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Poppies and the art of gratitude, resilience this Memorial Day
West Lafayette senior community’s new art installation remembers as it dealt with getting through isolation of a COVID year. Plus, a WWI Honor Roll and ... see you at the parade
Good morning. A few notes ahead of today’s Memorial Day parade in Lafayette – details below – and other ways to commemorate the day …
It’s not huge, the array of dozens of ceramic poppies that cropped up this week on the Westminster Village campus, a West Lafayette senior community.
And it’s not particularly conspicuous, tucked behind a basketball court, in the manicured lawn out of sight from Salisbury Street, near Westminster’s LiveWell Fitness and Rehab Center.
But there was something right about the art installation “Reflect and Remember” ahead of this Memorial Day.
Rachel Witt, art programming coordinator at Westminster Village, posted shots from the outdoor exhibit that recalls a century-old tribute of “In Flanders Fields,” a World War I-era poem by Canadian poet and wartime surgeon John McCrae – “In Flanders fields the poppies blow/Between the crosses, row on row …”
Turns out, the project spoke to a sense of purpose, as well as remembrance, in a year when pandemic-driven lockdowns left senior communities isolated for months on end.
“Last fall, when COVID-19 got into the facility, remembrance and keeping perspective felt very heavy,” Witt said. “Gratitude is a little harder to grab hold of sometimes. … It was really the right project at the right time for us.”
Here’s some more …
Q: How did the project get started?
Witt: The poppy project at Westminster really began in late fall/winter of 2020. When COVID rates climbed in our area, restrictions were tightened again within the facility and the stress and weariness was very much apparent on the staff and residents of Westminster. The timing with the onset of cold weather meant the outdoor family visits we enjoyed last summer were also less feasible. In addition to medical concerns, isolation and loneliness were a daily battle.
As the art programming coordinator at Westminster Village, it's my job to facilitate art making every day in the studios at Westminster Village, but It became clear to me that it was important to start a special project that was purposeful, collaborative and gave us all an outlet to remember with gratitude and maintain our perspective.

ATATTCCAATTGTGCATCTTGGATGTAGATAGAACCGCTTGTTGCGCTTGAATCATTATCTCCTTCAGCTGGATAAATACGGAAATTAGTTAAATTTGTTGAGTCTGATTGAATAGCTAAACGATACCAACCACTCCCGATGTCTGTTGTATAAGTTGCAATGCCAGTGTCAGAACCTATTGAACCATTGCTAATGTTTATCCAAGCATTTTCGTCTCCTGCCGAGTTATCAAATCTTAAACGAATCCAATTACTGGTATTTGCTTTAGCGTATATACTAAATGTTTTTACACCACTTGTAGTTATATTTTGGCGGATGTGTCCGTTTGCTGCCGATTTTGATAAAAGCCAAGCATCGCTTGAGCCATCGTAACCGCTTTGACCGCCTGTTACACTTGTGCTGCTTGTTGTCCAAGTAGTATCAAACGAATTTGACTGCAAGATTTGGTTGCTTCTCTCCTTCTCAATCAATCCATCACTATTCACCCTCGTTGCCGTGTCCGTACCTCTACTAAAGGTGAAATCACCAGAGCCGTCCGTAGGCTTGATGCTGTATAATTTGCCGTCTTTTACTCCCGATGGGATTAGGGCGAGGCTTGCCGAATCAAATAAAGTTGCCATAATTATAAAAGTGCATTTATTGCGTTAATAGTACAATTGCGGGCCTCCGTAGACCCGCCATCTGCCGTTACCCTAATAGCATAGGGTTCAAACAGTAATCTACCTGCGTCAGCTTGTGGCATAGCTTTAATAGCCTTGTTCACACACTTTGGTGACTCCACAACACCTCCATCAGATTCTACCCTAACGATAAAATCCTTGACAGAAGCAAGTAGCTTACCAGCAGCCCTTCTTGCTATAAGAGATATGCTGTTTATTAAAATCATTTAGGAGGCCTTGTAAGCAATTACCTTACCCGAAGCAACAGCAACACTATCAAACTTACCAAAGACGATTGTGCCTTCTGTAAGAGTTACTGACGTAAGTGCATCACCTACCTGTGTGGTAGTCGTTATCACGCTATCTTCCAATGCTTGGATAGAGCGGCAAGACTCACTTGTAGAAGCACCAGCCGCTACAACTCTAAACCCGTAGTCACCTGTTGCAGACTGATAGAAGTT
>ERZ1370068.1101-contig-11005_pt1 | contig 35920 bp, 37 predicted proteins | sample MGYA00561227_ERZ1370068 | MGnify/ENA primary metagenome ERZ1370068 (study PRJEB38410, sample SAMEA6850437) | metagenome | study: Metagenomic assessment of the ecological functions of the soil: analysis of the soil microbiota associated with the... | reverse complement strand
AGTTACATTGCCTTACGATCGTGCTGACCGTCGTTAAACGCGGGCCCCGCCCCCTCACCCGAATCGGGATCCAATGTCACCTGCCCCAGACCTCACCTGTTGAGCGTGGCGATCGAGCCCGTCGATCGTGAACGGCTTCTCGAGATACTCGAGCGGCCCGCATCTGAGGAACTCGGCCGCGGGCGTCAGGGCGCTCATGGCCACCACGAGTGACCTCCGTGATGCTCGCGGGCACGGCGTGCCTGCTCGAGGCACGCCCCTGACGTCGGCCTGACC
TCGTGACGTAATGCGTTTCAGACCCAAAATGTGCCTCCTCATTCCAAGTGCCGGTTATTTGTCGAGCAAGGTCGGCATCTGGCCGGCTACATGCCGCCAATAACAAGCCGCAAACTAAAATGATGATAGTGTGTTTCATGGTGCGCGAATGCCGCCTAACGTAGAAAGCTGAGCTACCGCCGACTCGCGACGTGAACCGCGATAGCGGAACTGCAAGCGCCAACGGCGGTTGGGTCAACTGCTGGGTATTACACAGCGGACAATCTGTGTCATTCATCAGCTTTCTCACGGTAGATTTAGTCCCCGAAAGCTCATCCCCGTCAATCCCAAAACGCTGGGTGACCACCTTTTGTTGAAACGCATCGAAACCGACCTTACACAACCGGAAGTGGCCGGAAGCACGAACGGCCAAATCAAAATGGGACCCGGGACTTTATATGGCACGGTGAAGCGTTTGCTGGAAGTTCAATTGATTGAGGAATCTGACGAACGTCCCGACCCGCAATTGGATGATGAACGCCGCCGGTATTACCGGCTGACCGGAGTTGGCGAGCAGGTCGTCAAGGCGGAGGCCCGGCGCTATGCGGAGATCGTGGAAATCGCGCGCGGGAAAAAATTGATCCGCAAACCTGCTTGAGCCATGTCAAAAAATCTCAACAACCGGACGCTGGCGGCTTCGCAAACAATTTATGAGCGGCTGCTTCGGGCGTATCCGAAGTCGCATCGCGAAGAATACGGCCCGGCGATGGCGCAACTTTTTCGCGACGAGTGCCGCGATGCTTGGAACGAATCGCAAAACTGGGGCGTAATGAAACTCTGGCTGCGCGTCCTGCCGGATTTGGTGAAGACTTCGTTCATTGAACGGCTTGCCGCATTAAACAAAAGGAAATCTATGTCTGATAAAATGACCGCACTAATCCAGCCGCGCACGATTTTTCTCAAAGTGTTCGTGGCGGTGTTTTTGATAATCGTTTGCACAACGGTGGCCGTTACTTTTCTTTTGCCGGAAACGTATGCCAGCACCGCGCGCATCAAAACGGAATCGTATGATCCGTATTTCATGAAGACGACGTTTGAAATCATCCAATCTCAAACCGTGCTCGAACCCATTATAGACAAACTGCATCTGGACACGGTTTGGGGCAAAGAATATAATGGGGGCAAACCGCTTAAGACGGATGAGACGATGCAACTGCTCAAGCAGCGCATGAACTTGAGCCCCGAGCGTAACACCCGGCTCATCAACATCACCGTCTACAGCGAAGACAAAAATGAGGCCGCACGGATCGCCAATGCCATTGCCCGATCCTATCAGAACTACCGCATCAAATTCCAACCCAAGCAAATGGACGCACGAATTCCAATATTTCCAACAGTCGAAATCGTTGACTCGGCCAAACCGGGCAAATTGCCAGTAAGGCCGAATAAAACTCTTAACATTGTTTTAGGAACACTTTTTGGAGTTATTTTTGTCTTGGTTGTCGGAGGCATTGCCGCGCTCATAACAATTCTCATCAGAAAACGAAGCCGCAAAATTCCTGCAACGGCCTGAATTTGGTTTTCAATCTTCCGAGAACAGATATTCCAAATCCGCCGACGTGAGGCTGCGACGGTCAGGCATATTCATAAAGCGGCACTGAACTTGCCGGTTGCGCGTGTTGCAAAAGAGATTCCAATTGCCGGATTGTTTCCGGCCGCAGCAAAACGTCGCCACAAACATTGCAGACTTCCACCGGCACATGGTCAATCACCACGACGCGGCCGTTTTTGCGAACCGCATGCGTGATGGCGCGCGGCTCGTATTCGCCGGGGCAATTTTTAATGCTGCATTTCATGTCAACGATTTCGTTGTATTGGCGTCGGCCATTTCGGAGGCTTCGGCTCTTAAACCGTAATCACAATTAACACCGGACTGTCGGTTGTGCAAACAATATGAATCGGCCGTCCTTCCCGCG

Q: How many people were involved? And how did the project come together, from medium to process to finishing?
Witt: The project started with 15 dollar-store colanders and about 75 pounds of wet clay. At that time, wearing PPE and observing strict distancing and sanitization protocols, I was able to hold small classes in different living areas of Westminster.
I started first in Assisted Living, where residents created the first dozen poppies using different tools for design and texture and then carefully assembling the wet clay sections inside the colanders to shape and dry. Later, Independent Living residents used the same technique to complete an additional 30 or so poppies to complete the display. After drying and firing the individual poppies, residents set aside their personal projects again to carefully glaze all of the poppies inside and out and ensure they were both beautiful and durable for outdoor display. We made a decision to vary the glaze colors slightly in various shades of red, orange and pink for a more natural appearance, but keep the centers all the same for unity.
In total, 26 different residents contributed hours over nearly six months to complete the exhibit. There are no two poppies alike. They range in size from 8 inches to 12 inches in diameter and each weighs around two pounds. Their weight created its own interesting challenge, but the solution was found in the plumbing aisle as each poppy was adhered to a flange and then threaded onto a pipe.
Q: How were you able to get it done under the restrictions of COVID-19 lockdowns? You mentioned that the project addressed some of the isolation concerns during the pandemic.
Witt: As we worked through the months of the project, residents and staff were able to receive the vaccine and restrictions were slowly lifted. The poppies piled up in a display case outside the studios as they were finished, waiting for installation. They became a symbol of a lived experience of resilience. Working together on a collaborative project meant even when we couldn't be in the same room, we had tangible evidence of our individual efforts to a common goal. Where one resident would need to stop, another would come along and finish.
WHERE TO SEE THE INSTALLATION: The “Reflect and Remember” poppies will be on display through June 4 in a greenspace near the LiveWell Center at Westminster Village, 2741 N. Salisbury St. in West Lafayette. Members of the community may not enter the facility but are welcome to park near the basketball courts and follow the walkway to the view the outdoor exhibit.